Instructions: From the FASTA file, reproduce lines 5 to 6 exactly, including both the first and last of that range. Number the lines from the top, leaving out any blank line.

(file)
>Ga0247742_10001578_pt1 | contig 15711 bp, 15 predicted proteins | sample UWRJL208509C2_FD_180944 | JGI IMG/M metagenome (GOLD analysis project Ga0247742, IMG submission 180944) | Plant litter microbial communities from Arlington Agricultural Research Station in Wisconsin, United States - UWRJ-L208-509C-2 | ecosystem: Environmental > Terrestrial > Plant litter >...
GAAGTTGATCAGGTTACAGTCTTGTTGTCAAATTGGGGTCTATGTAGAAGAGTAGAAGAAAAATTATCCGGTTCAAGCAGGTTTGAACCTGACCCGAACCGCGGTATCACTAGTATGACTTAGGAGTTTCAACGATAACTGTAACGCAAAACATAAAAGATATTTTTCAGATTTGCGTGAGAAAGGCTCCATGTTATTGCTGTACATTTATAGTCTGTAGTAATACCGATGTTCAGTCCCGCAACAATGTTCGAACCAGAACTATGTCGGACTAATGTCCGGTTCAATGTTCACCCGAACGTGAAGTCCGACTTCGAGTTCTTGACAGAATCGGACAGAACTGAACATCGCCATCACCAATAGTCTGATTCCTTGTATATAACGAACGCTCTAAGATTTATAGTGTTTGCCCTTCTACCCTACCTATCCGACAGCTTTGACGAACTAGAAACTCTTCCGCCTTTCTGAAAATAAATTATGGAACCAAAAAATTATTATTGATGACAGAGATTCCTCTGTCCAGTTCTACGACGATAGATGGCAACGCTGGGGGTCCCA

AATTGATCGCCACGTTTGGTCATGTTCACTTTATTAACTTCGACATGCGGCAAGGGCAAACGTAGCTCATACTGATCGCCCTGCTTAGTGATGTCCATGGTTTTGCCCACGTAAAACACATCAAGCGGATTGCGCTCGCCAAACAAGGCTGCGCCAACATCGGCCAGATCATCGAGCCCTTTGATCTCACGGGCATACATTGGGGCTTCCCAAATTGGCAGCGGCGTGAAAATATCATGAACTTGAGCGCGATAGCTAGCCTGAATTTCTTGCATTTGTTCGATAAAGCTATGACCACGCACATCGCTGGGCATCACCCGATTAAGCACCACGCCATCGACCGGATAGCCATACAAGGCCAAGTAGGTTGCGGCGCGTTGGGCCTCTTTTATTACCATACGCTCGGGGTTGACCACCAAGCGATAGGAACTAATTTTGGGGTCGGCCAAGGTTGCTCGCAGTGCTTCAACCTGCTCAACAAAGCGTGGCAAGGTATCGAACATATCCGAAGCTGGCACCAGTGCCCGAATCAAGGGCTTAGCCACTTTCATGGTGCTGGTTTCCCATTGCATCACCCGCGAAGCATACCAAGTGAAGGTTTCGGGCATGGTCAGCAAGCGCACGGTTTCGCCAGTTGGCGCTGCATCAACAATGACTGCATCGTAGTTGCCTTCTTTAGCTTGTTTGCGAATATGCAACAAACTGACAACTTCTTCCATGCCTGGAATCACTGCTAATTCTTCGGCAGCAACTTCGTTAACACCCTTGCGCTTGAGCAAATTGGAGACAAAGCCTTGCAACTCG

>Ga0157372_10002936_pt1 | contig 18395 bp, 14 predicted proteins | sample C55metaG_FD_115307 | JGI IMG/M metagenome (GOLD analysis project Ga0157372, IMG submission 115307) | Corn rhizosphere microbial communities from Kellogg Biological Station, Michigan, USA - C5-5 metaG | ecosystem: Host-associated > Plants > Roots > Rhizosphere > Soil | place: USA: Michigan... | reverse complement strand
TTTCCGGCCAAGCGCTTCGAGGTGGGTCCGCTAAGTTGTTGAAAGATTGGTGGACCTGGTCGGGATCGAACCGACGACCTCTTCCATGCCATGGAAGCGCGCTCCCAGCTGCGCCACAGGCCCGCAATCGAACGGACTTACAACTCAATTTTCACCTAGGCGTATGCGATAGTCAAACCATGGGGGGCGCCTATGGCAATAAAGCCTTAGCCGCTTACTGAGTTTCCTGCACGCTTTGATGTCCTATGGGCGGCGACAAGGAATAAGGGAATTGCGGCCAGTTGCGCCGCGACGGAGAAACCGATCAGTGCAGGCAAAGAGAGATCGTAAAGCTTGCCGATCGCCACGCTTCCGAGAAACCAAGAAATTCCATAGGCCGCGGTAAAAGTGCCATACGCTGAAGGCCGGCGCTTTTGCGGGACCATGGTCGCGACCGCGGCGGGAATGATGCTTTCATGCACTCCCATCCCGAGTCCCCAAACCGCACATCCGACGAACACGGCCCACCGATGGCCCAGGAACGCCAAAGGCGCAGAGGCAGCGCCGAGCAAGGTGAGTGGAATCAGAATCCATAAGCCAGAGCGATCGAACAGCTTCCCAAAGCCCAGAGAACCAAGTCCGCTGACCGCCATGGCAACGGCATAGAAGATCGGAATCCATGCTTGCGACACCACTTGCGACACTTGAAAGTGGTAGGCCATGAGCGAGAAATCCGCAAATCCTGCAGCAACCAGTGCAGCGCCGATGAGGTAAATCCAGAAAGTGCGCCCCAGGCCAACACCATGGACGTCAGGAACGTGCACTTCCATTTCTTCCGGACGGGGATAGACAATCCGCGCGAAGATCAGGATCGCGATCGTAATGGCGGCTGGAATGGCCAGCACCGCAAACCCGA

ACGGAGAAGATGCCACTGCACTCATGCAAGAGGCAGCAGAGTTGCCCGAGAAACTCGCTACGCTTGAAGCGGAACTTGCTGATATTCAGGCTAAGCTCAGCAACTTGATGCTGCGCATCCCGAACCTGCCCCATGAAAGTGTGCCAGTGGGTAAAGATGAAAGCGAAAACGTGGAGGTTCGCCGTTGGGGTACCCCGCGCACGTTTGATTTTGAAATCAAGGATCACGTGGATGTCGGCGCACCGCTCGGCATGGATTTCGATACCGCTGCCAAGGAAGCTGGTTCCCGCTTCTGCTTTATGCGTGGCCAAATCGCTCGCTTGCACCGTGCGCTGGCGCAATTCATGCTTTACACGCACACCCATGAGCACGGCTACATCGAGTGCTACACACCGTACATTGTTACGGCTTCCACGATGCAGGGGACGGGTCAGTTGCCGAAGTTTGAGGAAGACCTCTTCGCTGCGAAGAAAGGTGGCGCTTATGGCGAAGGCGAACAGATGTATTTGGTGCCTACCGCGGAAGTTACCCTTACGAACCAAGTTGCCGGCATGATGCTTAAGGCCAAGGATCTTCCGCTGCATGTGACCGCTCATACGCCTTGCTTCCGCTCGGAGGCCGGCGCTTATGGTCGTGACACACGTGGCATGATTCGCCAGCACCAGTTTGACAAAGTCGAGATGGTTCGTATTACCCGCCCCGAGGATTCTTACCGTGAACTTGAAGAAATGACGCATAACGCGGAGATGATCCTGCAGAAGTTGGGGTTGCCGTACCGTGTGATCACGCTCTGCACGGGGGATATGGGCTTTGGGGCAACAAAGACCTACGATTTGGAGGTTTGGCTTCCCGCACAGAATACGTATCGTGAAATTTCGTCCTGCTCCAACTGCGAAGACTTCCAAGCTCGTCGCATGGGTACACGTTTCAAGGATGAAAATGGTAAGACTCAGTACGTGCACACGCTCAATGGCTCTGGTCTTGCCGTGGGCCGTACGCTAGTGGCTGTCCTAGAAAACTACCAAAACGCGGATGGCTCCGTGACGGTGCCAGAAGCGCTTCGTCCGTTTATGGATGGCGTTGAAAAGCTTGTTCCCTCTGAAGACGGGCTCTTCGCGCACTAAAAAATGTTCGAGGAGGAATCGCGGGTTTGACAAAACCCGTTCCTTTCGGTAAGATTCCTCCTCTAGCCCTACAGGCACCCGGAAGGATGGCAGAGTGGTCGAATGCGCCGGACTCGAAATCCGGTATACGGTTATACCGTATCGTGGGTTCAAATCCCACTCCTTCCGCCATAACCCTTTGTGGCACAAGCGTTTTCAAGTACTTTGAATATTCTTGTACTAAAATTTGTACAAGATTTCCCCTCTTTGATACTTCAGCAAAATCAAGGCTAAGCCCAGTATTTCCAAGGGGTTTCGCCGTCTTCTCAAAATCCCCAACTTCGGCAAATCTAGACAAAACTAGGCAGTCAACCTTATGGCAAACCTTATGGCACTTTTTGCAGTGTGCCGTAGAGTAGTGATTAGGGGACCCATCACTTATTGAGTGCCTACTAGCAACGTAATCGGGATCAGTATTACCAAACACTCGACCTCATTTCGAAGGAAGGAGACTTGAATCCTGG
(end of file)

TTTCCGGCCAAGCGCTTCGAGGTGGGTCCGCTAAGTTGTTGAAAGATTGGTGGACCTGGTCGGGATCGAACCGACGACCTCTTCCATGCCATGGAAGCGCGCTCCCAGCTGCGCCACAGGCCCGCAATCGAACGGACTTACAACTCAATTTTCACCTAGGCGTATGCGATAGTCAAACCATGGGGGGCGCCTATGGCAATAAAGCCTTAGCCGCTTACTGAGTTTCCTGCACGCTTTGATGTCCTATGGGCGGCGACAAGGAATAAGGGAATTGCGGCCAGTTGCGCCGCGACGGAGAAACCGATCAGTGCAGGCAAAGAGAGATCGTAAAGCTTGCCGATCGCCACGCTTCCGAGAAACCAAGAAATTCCATAGGCCGCGGTAAAAGTGCCATACGCTGAAGGCCGGCGCTTTTGCGGGACCATGGTCGCGACCGCGGCGGGAATGATGCTTTCATGCACTCCCATCCCGAGTCCCCAAACCGCACATCCGACGAACACGGCCCACCGATGGCCCAGGAACGCCAAAGGCGCAGAGGCAGCGCCGAGCAAGGTGAGTGGAATCAGAATCCATAAGCCAGAGCGATCGAACAGCTTCCCAAAGCCCAGAGAACCAAGTCCGCTGACCGCCATGGCAACGGCATAGAAGATCGGAATCCATGCTTGCGACACCACTTGCGACACTTGAAAGTGGTAGGCCATGAGCGAGAAATCCGCAAATCCTGCAGCAACCAGTGCAGCGCCGATGAGGTAAATCCAGAAAGTGCGCCCCAGGCCAACACCATGGACGTCAGGAACGTGCACTTCCATTTCTTCCGGACGGGGATAGACAATCCGCGCGAAGATCAGGATCGCGATCGTAATGGCGGCTGGAATGGCCAGCACCGCAAACCCGA

ACGGAGAAGATGCCACTGCACTCATGCAAGAGGCAGCAGAGTTGCCCGAGAAACTCGCTACGCTTGAAGCGGAACTTGCTGATATTCAGGCTAAGCTCAGCAACTTGATGCTGCGCATCCCGAACCTGCCCCATGAAAGTGTGCCAGTGGGTAAAGATGAAAGCGAAAACGTGGAGGTTCGCCGTTGGGGTACCCCGCGCACGTTTGATTTTGAAATCAAGGATCACGTGGATGTCGGCGCACCGCTCGGCATGGATTTCGATACCGCTGCCAAGGAAGCTGGTTCCCGCTTCTGCTTTATGCGTGGCCAAATCGCTCGCTTGCACCGTGCGCTGGCGCAATTCATGCTTTACACGCACACCCATGAGCACGGCTACATCGAGTGCTACACACCGTACATTGTTACGGCTTCCACGATGCAGGGGACGGGTCAGTTGCCGAAGTTTGAGGAAGACCTCTTCGCTGCGAAGAAAGGTGGCGCTTATGGCGAAGGCGAACAGATGTATTTGGTGCCTACCGCGGAAGTTACCCTTACGAACCAAGTTGCCGGCATGATGCTTAAGGCCAAGGATCTTCCGCTGCATGTGACCGCTCATACGCCTTGCTTCCGCTCGGAGGCCGGCGCTTATGGTCGTGACACACGTGGCATGATTCGCCAGCACCAGTTTGACAAAGTCGAGATGGTTCGTATTACCCGCCCCGAGGATTCTTACCGTGAACTTGAAGAAATGACGCATAACGCGGAGATGATCCTGCAGAAGTTGGGGTTGCCGTACCGTGTGATCACGCTCTGCACGGGGGATATGGGCTTTGGGGCAACAAAGACCTACGATTTGGAGGTTTGGCTTCCCGCACAGAATACGTATCGTGAAATTTCGTCCTGCTCCAACTGCGAAGACTTCCAAGCTCGTCGCATGGGTACACGTTTCAAGGATGAAAATGGTAAGACTCAGTACGTGCACACGCTCAATGGCTCTGGTCTTGCCGTGGGCCGTACGCTAGTGGCTGTCCTAGAAAACTACCAAAACGCGGATGGCTCCGTGACGGTGCCAGAAGCGCTTCGTCCGTTTATGGATGGCGTTGAAAAGCTTGTTCCCTCTGAAGACGGGCTCTTCGCGCACTAAAAAATGTTCGAGGAGGAATCGCGGGTTTGACAAAACCCGTTCCTTTCGGTAAGATTCCTCCTCTAGCCCTACAGGCACCCGGAAGGATGGCAGAGTGGTCGAATGCGCCGGACTCGAAATCCGGTATACGGTTATACCGTATCGTGGGTTCAAATCCCACTCCTTCCGCCATAACCCTTTGTGGCACAAGCGTTTTCAAGTACTTTGAATATTCTTGTACTAAAATTTGTACAAGATTTCCCCTCTTTGATACTTCAGCAAAATCAAGGCTAAGCCCAGTATTTCCAAGGGGTTTCGCCGTCTTCTCAAAATCCCCAACTTCGGCAAATCTAGACAAAACTAGGCAGTCAACCTTATGGCAAACCTTATGGCACTTTTTGCAGTGTGCCGTAGAGTAGTGATTAGGGGACCCATCACTTATTGAGTGCCTACTAGCAACGTAATCGGGATCAGTATTACCAAACACTCGACCTCATTTCGAAGGAAGGAGACTTGAATCCTGG